HP EliteDesk 705 G4 review: Storage
As mentioned, the single storage option is an M.2-mounted 256GB NVMe SSD. Using the AS SSD benchmark, we recorded a sequential read speed of 1,310.1MB/sec and a sequential write speed of 843.8MB/sec. That's not amazingly fast, knowing what NVMe is capable of, but still much faster than any SATA-based SSD, so we're not complaining too much. The only real potential issue is capacity: 256GB is fine for everyday documents, but if you deal with a lot of large media files, it will quickly run dry.
The Optiplex 5060 has a much larger mechanical hard disk, though even with its performance boosted by Intel Optane Memory, the EliteDesk's SSD is much quicker, whether copying files between folders or booting up Windows.
HP EliteDesk 705 G4 review: Ports and features
Connectivity is perhaps lacking truly standout features, but will be more than sufficient for most users. There's a healthy total of ten full-size USB ports between the front and back, with a single Type-C port on the front. Four of the former are faster USB 3.0s, and one of the front USB 2.0 ports supports fast charging for devices. You could potentially find a model with a functioning SD card slot too, though on our model it was covered up.
For display output, there are no HDMI connectors, but two DisplayPorts still enable multiple monitor setups, with a VGA output as backup. The only other port is a Gigabit Ethernet jack; Wi-Fi isn't built-in, but could be added cheaply via PCI-E.
Feature-wise, there are some nice little security bonuses that could complement in-house measures. For a start, the EliteDesk 705 G4 runs Windows 10 Pro, so comes with integrated tools for managing OS update rollouts, enhanced remote desktop support and Bitlocker drive encryption (although this, admittedly, hasn't had a good time as of late).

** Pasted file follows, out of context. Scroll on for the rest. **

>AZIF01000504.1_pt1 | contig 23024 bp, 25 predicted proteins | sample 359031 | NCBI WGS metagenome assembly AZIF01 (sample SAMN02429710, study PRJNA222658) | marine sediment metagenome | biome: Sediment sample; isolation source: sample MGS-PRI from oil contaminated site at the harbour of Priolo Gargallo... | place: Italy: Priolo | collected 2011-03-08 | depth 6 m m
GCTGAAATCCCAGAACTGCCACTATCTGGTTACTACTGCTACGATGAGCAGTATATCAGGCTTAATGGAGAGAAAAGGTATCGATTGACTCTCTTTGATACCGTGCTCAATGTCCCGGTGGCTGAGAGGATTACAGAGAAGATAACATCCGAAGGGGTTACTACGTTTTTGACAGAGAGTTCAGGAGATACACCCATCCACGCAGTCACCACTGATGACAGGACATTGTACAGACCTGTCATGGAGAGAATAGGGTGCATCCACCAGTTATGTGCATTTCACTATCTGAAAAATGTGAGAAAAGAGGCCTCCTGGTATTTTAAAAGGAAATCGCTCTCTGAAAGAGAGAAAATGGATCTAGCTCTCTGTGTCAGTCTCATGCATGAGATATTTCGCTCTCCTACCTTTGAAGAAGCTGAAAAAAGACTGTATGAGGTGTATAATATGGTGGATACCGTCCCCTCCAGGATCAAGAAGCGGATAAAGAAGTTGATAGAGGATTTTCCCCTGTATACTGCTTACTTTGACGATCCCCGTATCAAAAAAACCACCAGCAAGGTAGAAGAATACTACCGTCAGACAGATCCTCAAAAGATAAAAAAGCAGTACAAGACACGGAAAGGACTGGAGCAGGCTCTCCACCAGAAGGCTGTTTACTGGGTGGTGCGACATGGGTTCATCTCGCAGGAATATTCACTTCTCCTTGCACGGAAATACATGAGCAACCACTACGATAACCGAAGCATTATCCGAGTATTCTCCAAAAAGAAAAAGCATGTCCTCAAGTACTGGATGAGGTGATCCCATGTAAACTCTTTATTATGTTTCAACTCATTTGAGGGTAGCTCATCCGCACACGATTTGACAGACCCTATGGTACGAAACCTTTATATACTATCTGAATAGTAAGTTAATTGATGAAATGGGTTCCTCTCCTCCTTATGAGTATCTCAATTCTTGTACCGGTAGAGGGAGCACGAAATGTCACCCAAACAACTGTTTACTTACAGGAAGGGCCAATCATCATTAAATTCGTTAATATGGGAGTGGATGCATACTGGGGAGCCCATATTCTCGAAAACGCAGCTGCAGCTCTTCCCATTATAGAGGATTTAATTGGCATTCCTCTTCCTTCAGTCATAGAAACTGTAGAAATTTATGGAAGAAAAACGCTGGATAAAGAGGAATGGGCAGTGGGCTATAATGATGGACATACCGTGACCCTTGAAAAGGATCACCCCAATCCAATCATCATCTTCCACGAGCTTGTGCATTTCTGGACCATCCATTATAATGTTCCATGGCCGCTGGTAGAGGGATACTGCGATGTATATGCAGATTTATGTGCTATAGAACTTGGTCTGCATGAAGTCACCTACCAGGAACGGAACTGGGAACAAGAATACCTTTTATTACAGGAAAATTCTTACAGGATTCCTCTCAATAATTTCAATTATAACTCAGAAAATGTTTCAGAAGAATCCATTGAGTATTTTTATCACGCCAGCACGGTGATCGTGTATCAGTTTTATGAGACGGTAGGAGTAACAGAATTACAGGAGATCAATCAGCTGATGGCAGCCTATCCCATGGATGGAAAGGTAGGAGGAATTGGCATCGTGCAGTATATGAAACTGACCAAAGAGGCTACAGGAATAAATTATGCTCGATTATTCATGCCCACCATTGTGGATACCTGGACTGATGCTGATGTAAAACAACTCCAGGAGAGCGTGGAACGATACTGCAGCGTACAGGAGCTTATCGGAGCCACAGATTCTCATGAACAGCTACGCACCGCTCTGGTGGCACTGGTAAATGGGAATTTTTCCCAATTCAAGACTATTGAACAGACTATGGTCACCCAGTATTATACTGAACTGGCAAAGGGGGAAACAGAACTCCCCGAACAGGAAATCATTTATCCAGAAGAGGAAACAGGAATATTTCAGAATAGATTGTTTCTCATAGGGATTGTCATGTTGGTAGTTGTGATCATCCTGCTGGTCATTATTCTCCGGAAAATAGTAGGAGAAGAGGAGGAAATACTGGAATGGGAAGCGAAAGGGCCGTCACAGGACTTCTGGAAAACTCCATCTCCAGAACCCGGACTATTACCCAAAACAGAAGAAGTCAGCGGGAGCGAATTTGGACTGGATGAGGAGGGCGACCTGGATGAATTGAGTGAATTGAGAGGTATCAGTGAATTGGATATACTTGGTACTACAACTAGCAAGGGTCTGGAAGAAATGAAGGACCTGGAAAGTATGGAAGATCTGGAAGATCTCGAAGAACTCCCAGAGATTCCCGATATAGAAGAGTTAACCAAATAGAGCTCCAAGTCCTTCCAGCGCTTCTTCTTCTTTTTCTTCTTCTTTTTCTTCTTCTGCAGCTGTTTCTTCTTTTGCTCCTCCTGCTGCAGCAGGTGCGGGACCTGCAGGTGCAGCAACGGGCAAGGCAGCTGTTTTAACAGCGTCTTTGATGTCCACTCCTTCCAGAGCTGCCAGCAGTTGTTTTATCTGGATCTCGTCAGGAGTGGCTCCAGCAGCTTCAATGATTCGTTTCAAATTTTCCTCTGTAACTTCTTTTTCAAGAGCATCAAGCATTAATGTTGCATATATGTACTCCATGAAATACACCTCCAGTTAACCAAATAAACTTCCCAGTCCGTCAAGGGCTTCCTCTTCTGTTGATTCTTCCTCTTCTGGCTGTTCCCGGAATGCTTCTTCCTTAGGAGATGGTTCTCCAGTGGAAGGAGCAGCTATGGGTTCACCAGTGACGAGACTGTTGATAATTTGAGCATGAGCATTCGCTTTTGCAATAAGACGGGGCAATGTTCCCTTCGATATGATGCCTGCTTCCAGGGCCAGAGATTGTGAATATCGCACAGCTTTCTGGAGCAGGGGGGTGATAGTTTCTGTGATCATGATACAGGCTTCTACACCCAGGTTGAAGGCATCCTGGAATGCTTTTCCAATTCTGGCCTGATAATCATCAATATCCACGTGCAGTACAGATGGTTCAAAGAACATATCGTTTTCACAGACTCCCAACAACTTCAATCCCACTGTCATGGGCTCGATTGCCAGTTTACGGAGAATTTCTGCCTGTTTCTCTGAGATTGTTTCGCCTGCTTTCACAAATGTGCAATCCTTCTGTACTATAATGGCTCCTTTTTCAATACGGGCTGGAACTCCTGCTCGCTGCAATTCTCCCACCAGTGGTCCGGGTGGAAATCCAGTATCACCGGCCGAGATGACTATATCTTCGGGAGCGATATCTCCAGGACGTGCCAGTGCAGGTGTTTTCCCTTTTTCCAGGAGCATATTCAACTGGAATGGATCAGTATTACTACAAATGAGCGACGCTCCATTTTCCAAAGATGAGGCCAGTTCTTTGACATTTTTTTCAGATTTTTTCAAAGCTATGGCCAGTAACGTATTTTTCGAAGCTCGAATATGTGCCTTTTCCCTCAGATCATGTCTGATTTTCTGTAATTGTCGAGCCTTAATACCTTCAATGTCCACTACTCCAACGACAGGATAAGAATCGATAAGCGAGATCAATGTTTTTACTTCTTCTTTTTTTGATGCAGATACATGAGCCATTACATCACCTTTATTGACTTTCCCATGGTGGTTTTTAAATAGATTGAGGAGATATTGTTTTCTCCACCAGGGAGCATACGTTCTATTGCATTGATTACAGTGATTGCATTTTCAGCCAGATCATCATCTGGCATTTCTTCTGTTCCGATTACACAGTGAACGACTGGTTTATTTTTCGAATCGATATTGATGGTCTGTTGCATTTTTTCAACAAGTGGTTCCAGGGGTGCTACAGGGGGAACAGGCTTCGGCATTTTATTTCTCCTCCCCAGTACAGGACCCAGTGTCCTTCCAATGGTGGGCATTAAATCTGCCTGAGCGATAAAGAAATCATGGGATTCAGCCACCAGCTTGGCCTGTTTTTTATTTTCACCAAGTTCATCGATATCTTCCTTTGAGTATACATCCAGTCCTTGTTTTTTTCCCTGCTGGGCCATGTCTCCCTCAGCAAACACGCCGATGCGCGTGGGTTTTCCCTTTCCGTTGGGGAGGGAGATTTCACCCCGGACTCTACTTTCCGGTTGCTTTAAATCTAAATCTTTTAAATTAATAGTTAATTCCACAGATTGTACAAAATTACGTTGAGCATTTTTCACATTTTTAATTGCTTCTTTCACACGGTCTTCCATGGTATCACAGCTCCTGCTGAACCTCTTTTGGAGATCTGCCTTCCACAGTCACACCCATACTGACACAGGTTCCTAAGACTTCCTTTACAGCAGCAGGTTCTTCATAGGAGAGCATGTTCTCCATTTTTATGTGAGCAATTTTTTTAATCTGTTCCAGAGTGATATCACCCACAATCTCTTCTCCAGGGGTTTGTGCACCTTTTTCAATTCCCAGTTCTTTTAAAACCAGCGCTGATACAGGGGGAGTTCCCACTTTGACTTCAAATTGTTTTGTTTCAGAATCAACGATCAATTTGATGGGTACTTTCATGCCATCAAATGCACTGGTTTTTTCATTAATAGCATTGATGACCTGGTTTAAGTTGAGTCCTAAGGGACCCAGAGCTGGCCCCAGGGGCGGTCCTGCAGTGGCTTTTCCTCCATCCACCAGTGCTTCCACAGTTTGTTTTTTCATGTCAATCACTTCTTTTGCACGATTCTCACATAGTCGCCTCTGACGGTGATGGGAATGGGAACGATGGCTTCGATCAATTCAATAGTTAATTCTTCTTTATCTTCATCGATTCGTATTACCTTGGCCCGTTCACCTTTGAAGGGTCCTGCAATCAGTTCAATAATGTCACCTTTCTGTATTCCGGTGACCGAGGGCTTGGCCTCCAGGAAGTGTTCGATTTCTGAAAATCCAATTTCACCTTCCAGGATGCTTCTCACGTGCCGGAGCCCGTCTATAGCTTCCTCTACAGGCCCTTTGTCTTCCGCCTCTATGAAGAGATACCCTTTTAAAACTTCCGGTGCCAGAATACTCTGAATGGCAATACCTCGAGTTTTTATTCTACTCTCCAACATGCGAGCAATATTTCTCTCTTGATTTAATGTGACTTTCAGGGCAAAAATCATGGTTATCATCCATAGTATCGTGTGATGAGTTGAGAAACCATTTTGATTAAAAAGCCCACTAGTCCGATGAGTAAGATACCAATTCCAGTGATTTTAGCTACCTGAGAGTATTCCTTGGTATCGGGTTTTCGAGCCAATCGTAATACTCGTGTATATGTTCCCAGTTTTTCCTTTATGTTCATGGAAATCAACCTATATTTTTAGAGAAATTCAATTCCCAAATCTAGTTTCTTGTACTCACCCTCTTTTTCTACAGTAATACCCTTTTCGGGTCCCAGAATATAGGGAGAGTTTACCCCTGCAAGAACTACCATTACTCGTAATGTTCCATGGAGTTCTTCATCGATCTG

The Ryzen Pro CPU also includes AMD's GuardMI suite, which means the chip has the same transparent memory encryption system as AMD's EPYC data centre processors, can use its onboard security co-processor for secure booting and has a hardware-accelerated AES-128 encryption engine - among other features. It's a shame that raw performance is so middling, as this could have been a brilliant professional-grade CPU otherwise.
HP EliteDesk 705 G4 review: Verdict
That said, for 463 excluding VAT, you're unlikely to find much that truly tears away speed-wise. The EliteDesk 705 G4 is hardly in denial about being anything more than a basic office desktop, and with its swift SSD and enterprise-focused security tools, it aims to fulfil this role with more than just the bare minimum.
It is, therefore, a decent little system despite its flaws, though paying extra for the Optiplex 5060 would be worth it if you need something with a bit more processing muscle.
This compact Ryzen Pro launch system isn’t the multitasking expert we were hoping for. However, its SSD drive provides some much-needed speed, and the CPU (together with Windows 10 Pro) at least comes with an impressive set of security capabilities. Stick to less intensive software, and it could yet prove an asset.
|Processor||Quad-core 3.6GHz AMD Ryzen 5 Pro 2400g|
|Motherboard chipset||Not stated|
|Front USB ports|
2x USB2, 2x USB3, 1x USB Type-C
|Rear USB ports|
4x USB2, 2x USB3
|Case dimensions HxWxD||95x270x296mm|
|PCIe x1 (free)||1 (1)|
|PCIe x16 (free)||1 (1)|
|Serial ATA (free)||3 (2)|
|Memory slots (free)||4 (3)|
|Total storage||256GB SSD|
|Optical drive type||DVD R/W|
AMD Radeon RX Vega 11
2x DisplayPort, 1x VGA
|Sound card outputs||Line out|
|Operating system||Windows 10 Pro|
|Operating system restore option|
Windows 10 restore
|Warranty||One year RTB|
|Price including delivery (inc VAT)||£556|